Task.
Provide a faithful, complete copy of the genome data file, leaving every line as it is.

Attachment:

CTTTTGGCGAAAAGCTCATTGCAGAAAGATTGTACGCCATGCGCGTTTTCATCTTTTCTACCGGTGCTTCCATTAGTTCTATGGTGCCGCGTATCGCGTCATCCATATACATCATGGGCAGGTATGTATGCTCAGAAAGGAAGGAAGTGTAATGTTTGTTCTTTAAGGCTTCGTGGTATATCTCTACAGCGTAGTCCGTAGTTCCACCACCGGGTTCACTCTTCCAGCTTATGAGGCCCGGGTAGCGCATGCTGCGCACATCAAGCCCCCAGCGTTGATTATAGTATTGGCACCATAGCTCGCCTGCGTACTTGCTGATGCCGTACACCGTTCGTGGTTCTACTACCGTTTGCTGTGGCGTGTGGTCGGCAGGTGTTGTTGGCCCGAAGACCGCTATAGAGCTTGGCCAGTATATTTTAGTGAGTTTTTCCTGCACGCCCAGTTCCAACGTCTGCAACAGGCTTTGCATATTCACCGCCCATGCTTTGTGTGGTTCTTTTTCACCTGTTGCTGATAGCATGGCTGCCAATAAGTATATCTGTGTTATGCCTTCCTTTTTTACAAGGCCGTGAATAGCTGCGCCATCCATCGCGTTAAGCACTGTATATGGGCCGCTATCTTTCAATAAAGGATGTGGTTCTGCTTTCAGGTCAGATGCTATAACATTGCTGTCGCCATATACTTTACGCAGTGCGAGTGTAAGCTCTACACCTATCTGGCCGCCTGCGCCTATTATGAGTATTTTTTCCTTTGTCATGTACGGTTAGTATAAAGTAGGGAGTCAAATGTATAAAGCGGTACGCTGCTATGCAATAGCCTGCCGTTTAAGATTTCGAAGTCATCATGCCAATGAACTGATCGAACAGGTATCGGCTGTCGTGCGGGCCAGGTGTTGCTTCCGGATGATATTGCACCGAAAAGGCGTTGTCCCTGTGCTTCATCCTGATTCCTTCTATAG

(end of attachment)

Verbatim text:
CTTTTGGCGAAAAGCTCATTGCAGAAAGATTGTACGCCATGCGCGTTTTCATCTTTTCTACCGGTGCTTCCATTAGTTCTATGGTGCCGCGTATCGCGTCATCCATATACATCATGGGCAGGTATGTATGCTCAGAAAGGAAGGAAGTGTAATGTTTGTTCTTTAAGGCTTCGTGGTATATCTCTACAGCGTAGTCCGTAGTTCCACCACCGGGTTCACTCTTCCAGCTTATGAGGCCCGGGTAGCGCATGCTGCGCACATCAAGCCCCCAGCGTTGATTATAGTATTGGCACCATAGCTCGCCTGCGTACTTGCTGATGCCGTACACCGTTCGTGGTTCTACTACCGTTTGCTGTGGCGTGTGGTCGGCAGGTGTTGTTGGCCCGAAGACCGCTATAGAGCTTGGCCAGTATATTTTAGTGAGTTTTTCCTGCACGCCCAGTTCCAACGTCTGCAACAGGCTTTGCATATTCACCGCCCATGCTTTGTGTGGTTCTTTTTCACCTGTTGCTGATAGCATGGCTGCCAATAAGTATATCTGTGTTATGCCTTCCTTTTTTACAAGGCCGTGAATAGCTGCGCCATCCATCGCGTTAAGCACTGTATATGGGCCGCTATCTTTCAATAAAGGATGTGGTTCTGCTTTCAGGTCAGATGCTATAACATTGCTGTCGCCATATACTTTACGCAGTGCGAGTGTAAGCTCTACACCTATCTGGCCGCCTGCGCCTATTATGAGTATTTTTTCCTTTGTCATGTACGGTTAGTATAAAGTAGGGAGTCAAATGTATAAAGCGGTACGCTGCTATGCAATAGCCTGCCGTTTAAGATTTCGAAGTCATCATGCCAATGAACTGATCGAACAGGTATCGGCTGTCGTGCGGGCCAGGTGTTGCTTCCGGATGATATTGCACCGAAAAGGCGTTGTCCCTGTGCTTCATCCTGATTCCTTCTATAG